In a year that will have a packed agenda, calls are being made for the health risks of Man-made Vitreous Fibres (MMVF), also known as mineral wool, to be prioritised, both by the European Union and the UK post-Brexit.
MMVF is used for thermal and acoustic insulation in homes and businesses. Since asbestos was banned in 1999 in most countries, MMVF has essentially become the replacement technology. However, questions have been raised over the risks to public health posed by this product.
A report by EU Today explains that MMVF was previously designated as carcinogenic by both the World Health Organisation (WHO) and the International Agency on the Research on Cancer (IARC). MMVF was then declassified as such by both agencies following testing on a reformulated product in 1995 (although the EU still classifies it as a suspected cause of cancer).
The study reveals that the 1995 tests were conducted on MMVF that had had a key constituent, a form of binder, removed. The product that was tested and deemed to be non-carcinogenic by the WHO and IARC is not the same product that was being bought and used by construction workers and DIY enthusiasts alike.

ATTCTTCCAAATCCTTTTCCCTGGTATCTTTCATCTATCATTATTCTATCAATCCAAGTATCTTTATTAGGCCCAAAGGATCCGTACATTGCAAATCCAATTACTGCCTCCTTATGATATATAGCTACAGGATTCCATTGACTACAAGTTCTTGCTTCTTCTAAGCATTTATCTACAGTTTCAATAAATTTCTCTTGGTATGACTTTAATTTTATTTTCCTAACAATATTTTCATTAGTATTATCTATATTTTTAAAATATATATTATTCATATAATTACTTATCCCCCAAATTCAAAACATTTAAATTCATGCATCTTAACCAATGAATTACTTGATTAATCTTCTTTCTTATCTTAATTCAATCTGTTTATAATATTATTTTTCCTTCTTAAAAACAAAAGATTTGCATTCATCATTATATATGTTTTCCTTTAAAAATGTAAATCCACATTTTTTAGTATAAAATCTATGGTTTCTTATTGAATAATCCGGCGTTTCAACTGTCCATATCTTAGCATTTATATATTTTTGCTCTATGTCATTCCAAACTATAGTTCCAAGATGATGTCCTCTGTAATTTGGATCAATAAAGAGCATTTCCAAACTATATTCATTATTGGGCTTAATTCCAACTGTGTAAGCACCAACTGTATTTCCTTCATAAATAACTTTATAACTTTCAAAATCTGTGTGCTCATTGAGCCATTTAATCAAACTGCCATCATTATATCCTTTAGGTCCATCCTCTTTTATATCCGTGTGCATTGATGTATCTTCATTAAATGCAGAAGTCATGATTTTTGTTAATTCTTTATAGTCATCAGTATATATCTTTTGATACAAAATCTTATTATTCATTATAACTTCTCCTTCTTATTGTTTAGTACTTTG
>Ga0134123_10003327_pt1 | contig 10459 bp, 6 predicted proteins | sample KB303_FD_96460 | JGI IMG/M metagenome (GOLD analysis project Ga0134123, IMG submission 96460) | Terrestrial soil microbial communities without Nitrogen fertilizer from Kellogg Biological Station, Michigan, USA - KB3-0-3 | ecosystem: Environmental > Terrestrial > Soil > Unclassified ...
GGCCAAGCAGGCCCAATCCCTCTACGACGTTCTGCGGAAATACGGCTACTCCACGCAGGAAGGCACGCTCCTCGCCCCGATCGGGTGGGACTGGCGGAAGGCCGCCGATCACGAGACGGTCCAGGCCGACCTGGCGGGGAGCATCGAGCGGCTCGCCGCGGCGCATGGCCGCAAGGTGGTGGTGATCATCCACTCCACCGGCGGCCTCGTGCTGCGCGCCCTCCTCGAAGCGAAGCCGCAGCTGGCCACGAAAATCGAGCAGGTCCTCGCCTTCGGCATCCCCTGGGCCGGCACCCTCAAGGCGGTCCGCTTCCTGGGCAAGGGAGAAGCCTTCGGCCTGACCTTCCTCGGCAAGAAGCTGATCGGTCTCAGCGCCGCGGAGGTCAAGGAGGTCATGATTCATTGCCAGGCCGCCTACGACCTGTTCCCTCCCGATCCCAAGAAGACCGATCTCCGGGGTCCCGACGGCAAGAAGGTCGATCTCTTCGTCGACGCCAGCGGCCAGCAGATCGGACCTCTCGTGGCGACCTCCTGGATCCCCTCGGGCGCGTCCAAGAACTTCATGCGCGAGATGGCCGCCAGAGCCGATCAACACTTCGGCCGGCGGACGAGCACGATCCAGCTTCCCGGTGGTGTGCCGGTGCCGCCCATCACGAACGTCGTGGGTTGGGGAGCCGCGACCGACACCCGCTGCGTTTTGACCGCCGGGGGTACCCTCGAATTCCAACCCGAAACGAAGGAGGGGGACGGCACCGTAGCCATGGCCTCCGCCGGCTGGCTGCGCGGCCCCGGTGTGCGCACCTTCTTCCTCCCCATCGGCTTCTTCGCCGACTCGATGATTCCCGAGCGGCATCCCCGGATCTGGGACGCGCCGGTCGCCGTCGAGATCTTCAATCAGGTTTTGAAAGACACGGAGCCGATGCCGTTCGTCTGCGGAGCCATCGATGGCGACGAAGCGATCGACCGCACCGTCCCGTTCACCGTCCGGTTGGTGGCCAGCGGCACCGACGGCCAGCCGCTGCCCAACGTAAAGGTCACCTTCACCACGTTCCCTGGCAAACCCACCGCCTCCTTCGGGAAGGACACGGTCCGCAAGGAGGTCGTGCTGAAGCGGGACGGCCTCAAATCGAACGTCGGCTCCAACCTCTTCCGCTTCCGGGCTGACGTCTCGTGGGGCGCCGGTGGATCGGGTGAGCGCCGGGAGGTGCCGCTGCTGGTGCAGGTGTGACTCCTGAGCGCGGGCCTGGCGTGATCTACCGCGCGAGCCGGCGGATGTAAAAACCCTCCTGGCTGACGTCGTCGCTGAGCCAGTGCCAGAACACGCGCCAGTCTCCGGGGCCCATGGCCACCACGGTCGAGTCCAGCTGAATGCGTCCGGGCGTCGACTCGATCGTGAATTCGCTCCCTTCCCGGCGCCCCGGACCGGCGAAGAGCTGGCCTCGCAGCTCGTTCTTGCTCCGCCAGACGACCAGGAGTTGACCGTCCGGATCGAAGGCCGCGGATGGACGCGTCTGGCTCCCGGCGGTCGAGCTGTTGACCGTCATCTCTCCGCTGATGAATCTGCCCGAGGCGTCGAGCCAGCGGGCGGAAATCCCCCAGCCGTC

As well as fears of cancer, MMVF is also known to be a significant cause of Chronic Obstructive Pulmonary Disease (COPD), a serious long-term illness that reduces lung capacity.
EU Today’s editor Gary Cartwright has recommended legislative action in three areas. These include the retesting (of the product as it is actually sold) for MMVF to ascertain the risk of cancer posed by the handling of the product. The second recommendation is Health and Safety legislation to protect construction workers and others exposed to MMVF, to ensure that adequate information about the risks is available, and the mandatory provision and use of safety equipment on site. The third recommendation from EU Today is product labelling to ensure that health warnings are displayed prominently on all packaging.
Mr Cartwright explained: “Concerns about rising energy costs and global warming have both placed insulation high on the political agenda: the rush to find a replacement for Asbestos has led to a potentially carcinogenic product, and one which is known to cause life threatening respiratory disease, becoming the industry norm. What we now know as Asbestosis was first identified in London in 1900. It took 99 years for governments to act to protect public health. The European Union – and indeed the UK post-Brexit — must act much more promptly in the case of MMVF.”